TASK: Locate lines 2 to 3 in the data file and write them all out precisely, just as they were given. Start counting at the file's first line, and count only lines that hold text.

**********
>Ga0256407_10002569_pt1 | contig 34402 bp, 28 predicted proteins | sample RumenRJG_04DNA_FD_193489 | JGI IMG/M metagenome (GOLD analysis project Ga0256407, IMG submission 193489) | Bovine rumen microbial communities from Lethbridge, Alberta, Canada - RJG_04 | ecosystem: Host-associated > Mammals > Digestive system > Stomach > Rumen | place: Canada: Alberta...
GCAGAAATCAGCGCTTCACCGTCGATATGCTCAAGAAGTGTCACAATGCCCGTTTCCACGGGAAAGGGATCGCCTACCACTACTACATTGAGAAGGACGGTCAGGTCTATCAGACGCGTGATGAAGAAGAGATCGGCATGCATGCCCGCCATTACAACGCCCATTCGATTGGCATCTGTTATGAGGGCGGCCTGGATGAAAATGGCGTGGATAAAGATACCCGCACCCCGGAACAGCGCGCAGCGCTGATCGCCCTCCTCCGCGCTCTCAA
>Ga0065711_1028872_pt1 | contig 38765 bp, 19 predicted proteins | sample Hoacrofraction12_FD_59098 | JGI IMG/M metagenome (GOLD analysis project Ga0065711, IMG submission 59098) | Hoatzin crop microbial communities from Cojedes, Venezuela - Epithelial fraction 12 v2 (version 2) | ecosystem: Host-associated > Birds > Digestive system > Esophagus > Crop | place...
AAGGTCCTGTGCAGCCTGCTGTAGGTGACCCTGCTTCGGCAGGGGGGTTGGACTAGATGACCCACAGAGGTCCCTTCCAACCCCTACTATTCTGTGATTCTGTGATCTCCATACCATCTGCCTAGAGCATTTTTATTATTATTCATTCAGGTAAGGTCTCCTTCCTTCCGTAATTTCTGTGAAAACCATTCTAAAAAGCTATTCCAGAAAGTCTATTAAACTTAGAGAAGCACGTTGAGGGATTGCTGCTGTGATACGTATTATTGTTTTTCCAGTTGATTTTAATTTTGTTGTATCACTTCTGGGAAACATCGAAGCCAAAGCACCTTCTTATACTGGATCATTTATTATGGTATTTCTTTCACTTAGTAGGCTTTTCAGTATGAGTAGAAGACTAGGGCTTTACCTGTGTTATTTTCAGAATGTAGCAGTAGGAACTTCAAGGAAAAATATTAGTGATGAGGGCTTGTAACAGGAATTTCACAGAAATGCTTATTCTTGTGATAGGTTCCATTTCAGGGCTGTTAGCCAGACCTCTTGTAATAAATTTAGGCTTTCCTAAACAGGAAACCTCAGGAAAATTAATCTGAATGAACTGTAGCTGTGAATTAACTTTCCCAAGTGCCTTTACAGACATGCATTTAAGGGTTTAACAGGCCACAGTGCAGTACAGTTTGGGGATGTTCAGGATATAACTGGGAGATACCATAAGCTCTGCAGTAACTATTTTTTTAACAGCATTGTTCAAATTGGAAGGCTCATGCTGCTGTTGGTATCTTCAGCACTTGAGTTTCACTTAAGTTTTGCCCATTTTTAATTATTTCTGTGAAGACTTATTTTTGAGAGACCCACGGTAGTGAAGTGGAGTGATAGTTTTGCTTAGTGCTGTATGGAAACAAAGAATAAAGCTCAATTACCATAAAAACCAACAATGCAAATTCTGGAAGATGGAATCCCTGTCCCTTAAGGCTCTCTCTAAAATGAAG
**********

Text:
GCAGAAATCAGCGCTTCACCGTCGATATGCTCAAGAAGTGTCACAATGCCCGTTTCCACGGGAAAGGGATCGCCTACCACTACTACATTGAGAAGGACGGTCAGGTCTATCAGACGCGTGATGAAGAAGAGATCGGCATGCATGCCCGCCATTACAACGCCCATTCGATTGGCATCTGTTATGAGGGCGGCCTGGATGAAAATGGCGTGGATAAAGATACCCGCACCCCGGAACAGCGCGCAGCGCTGATCGCCCTCCTCCGCGCTCTCAA
>Ga0065711_1028872_pt1 | contig 38765 bp, 19 predicted proteins | sample Hoacrofraction12_FD_59098 | JGI IMG/M metagenome (GOLD analysis project Ga0065711, IMG submission 59098) | Hoatzin crop microbial communities from Cojedes, Venezuela - Epithelial fraction 12 v2 (version 2) | ecosystem: Host-associated > Birds > Digestive system > Esophagus > Crop | place...